The truth is that Beijing is never likely to accept responsibility for creating a new virus, allowing it to escape and unleashing a global pandemic that has so far killed more than 3.5 million people. If it did own up, it would be liable for huge reparations. The national shame might spell the end of the Chinese Communist Party's 70-year rule. It would start a political earthquake which would begin in China and upend the world order. Part of the opposition to the lab theory rested on antipathy to Donald Trump and his administration's campaign against China. Given a choice between supporting Trump or the Chinese Communist Party, most scientists openly sided with the Chinese. Now, though, Trump, the first American President in a generation to take a tough line on China, is gone and replaced by one who may return to past policies.
Even though the Chinese Communist Party openly did other shocking things, such as imprisoning Uighurs and democracy activists in Hong Kong, the leading scientific journals never took a stance against China, although the Lancet, Nature and Science magazine published scathing editorials against Trump. Besides, even if Western leaders did impose their will, China's ability to frustrate any investigation is limitless. Take, for example, the story about the researcher at the Wuhan Institute of Virology who might have been the first to catch Covid-19 and die from it. The Chinese government deleted all record of her existence. It said she had left the institute in 2015, even though she was in a 2018 photograph posted on the institute's website.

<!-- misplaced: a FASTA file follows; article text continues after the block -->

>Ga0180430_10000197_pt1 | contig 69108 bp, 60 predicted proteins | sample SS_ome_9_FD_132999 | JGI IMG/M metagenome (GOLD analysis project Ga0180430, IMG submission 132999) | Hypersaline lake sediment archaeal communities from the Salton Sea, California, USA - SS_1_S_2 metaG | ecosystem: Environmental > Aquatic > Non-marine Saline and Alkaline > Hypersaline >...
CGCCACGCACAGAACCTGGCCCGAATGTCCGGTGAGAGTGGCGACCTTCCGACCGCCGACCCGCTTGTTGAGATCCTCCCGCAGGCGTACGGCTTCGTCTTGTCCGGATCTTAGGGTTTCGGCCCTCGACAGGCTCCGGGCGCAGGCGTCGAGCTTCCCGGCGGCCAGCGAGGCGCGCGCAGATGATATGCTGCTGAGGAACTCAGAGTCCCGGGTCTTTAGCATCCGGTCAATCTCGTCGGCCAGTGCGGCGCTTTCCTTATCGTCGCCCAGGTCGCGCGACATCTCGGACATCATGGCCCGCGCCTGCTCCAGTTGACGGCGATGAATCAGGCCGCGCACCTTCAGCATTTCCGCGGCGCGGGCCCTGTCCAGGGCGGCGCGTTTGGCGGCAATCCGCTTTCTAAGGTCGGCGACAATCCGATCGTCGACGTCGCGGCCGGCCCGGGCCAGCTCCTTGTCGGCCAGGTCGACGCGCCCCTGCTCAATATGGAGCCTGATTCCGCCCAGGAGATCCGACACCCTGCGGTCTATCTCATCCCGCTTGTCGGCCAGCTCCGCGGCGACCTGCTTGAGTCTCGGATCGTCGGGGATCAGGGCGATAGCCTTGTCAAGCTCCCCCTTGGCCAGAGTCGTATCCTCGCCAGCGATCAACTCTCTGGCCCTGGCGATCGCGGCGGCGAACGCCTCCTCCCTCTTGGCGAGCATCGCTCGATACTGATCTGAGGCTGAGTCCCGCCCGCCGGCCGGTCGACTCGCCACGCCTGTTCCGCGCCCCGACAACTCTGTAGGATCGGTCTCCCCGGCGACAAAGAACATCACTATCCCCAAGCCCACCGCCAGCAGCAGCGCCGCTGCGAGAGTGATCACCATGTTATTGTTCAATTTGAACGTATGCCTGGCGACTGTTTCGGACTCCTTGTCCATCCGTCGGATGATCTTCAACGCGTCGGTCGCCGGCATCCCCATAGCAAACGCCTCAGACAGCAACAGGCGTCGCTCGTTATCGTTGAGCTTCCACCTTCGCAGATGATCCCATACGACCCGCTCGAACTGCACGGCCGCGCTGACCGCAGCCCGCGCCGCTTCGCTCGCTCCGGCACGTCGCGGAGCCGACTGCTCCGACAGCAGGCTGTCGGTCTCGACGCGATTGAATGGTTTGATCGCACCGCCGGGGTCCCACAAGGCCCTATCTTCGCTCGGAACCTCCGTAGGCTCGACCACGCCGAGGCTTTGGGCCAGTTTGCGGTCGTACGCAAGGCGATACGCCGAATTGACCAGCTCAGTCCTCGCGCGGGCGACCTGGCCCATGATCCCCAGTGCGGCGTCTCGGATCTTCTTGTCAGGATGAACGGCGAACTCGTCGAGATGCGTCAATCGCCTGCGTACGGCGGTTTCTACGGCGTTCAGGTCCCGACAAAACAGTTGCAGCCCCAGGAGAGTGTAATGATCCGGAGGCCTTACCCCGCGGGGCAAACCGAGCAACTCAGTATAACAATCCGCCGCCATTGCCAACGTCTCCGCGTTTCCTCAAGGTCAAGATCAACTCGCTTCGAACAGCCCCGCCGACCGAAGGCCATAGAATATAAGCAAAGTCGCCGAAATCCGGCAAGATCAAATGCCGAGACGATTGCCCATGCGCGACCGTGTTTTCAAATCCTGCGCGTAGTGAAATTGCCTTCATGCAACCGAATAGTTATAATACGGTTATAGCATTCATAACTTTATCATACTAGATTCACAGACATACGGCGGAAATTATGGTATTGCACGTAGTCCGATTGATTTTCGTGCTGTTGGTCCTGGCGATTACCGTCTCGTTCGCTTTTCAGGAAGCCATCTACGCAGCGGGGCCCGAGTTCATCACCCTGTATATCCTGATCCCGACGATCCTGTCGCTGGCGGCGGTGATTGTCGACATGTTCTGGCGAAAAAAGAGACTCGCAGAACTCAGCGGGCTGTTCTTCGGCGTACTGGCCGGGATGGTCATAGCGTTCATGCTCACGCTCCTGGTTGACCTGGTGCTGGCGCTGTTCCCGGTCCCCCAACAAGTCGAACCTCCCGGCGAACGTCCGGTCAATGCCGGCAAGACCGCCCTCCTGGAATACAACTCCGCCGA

Beijing remains busy trying to spread the message that it was not in any way responsible for the origins of Covid-19. In his 2021 New Year address, China's President Xi Jinping looked back at 2020 with an air of triumph. He said: 'Facing the sudden coronavirus pandemic, we put people and their lives first to interpret the great love among humans. With solidarity and resilience, we wrote the epic of our fight against the pandemic. We saw the heroic spirit of marching straight to the front lines, holding posts with tenacity, taking responsibility to get through thick and thin, sacrifices with bravery and touching moments of helping each other.'
China has made a complete return to normality, with a resurgent economy and strong exports. Wuhan was packed with revellers on New Year's Eve, while the streets of cities such as London were empty.
© Jasper Becker, 2021
Made In China, by Jasper Becker, is published by Hurst on June 24 at £20. To pre-order a copy for £17.80, go to mailshop.co.uk/books or call 020 3308 9193 before June 30. Free UK delivery on orders over £20.